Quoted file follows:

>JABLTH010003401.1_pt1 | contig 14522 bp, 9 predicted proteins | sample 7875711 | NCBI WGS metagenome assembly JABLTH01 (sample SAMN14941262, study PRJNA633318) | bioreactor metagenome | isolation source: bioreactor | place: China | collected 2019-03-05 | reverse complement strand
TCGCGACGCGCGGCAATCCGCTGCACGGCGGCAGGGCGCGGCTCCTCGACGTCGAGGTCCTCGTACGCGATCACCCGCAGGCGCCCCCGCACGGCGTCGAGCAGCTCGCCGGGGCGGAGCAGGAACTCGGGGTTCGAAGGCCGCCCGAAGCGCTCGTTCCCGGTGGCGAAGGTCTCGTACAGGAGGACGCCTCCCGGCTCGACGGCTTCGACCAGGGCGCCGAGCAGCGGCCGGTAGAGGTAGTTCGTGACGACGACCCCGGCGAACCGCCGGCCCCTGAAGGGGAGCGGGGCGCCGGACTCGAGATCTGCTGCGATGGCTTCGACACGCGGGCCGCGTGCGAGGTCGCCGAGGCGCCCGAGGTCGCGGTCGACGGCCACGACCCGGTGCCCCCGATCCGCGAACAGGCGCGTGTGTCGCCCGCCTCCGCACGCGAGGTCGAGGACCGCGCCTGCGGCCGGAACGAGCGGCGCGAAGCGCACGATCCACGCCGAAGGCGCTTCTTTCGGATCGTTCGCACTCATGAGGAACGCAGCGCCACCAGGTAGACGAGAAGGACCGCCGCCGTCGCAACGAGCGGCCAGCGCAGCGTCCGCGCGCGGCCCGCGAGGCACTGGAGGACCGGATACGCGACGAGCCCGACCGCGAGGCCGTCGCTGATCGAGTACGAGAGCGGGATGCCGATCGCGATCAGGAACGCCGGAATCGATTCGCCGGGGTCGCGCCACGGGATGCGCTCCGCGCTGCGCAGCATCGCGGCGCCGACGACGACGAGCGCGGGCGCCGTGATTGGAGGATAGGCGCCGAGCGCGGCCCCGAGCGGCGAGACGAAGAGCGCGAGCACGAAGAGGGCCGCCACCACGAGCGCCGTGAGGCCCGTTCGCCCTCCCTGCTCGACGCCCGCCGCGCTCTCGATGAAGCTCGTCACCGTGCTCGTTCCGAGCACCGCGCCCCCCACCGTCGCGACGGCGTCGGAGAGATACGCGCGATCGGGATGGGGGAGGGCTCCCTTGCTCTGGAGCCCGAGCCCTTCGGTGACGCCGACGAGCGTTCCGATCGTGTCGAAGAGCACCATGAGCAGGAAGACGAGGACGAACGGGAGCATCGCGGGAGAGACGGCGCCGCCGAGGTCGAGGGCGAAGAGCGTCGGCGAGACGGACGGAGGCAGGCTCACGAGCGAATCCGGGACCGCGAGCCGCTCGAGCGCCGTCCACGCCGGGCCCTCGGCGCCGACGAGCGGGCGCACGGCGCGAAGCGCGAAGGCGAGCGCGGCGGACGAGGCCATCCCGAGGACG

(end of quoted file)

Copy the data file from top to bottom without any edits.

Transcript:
>JABLTH010003401.1_pt1 | contig 14522 bp, 9 predicted proteins | sample 7875711 | NCBI WGS metagenome assembly JABLTH01 (sample SAMN14941262, study PRJNA633318) | bioreactor metagenome | isolation source: bioreactor | place: China | collected 2019-03-05 | reverse complement strand
TCGCGACGCGCGGCAATCCGCTGCACGGCGGCAGGGCGCGGCTCCTCGACGTCGAGGTCCTCGTACGCGATCACCCGCAGGCGCCCCCGCACGGCGTCGAGCAGCTCGCCGGGGCGGAGCAGGAACTCGGGGTTCGAAGGCCGCCCGAAGCGCTCGTTCCCGGTGGCGAAGGTCTCGTACAGGAGGACGCCTCCCGGCTCGACGGCTTCGACCAGGGCGCCGAGCAGCGGCCGGTAGAGGTAGTTCGTGACGACGACCCCGGCGAACCGCCGGCCCCTGAAGGGGAGCGGGGCGCCGGACTCGAGATCTGCTGCGATGGCTTCGACACGCGGGCCGCGTGCGAGGTCGCCGAGGCGCCCGAGGTCGCGGTCGACGGCCACGACCCGGTGCCCCCGATCCGCGAACAGGCGCGTGTGTCGCCCGCCTCCGCACGCGAGGTCGAGGACCGCGCCTGCGGCCGGAACGAGCGGCGCGAAGCGCACGATCCACGCCGAAGGCGCTTCTTTCGGATCGTTCGCACTCATGAGGAACGCAGCGCCACCAGGTAGACGAGAAGGACCGCCGCCGTCGCAACGAGCGGCCAGCGCAGCGTCCGCGCGCGGCCCGCGAGGCACTGGAGGACCGGATACGCGACGAGCCCGACCGCGAGGCCGTCGCTGATCGAGTACGAGAGCGGGATGCCGATCGCGATCAGGAACGCCGGAATCGATTCGCCGGGGTCGCGCCACGGGATGCGCTCCGCGCTGCGCAGCATCGCGGCGCCGACGACGACGAGCGCGGGCGCCGTGATTGGAGGATAGGCGCCGAGCGCGGCCCCGAGCGGCGAGACGAAGAGCGCGAGCACGAAGAGGGCCGCCACCACGAGCGCCGTGAGGCCCGTTCGCCCTCCCTGCTCGACGCCCGCCGCGCTCTCGATGAAGCTCGTCACCGTGCTCGTTCCGAGCACCGCGCCCCCCACCGTCGCGACGGCGTCGGAGAGATACGCGCGATCGGGATGGGGGAGGGCTCCCTTGCTCTGGAGCCCGAGCCCTTCGGTGACGCCGACGAGCGTTCCGATCGTGTCGAAGAGCACCATGAGCAGGAAGACGAGGACGAACGGGAGCATCGCGGGAGAGACGGCGCCGCCGAGGTCGAGGGCGAAGAGCGTCGGCGAGACGGACGGAGGCAGGCTCACGAGCGAATCCGGGACCGCGAGCCGCTCGAGCGCCGTCCACGCCGGGCCCTCGGCGCCGACGAGCGGGCGCACGGCGCGAAGCGCGAAGGCGAGCGCGGCGGACGAGGCCATCCCGAGGACG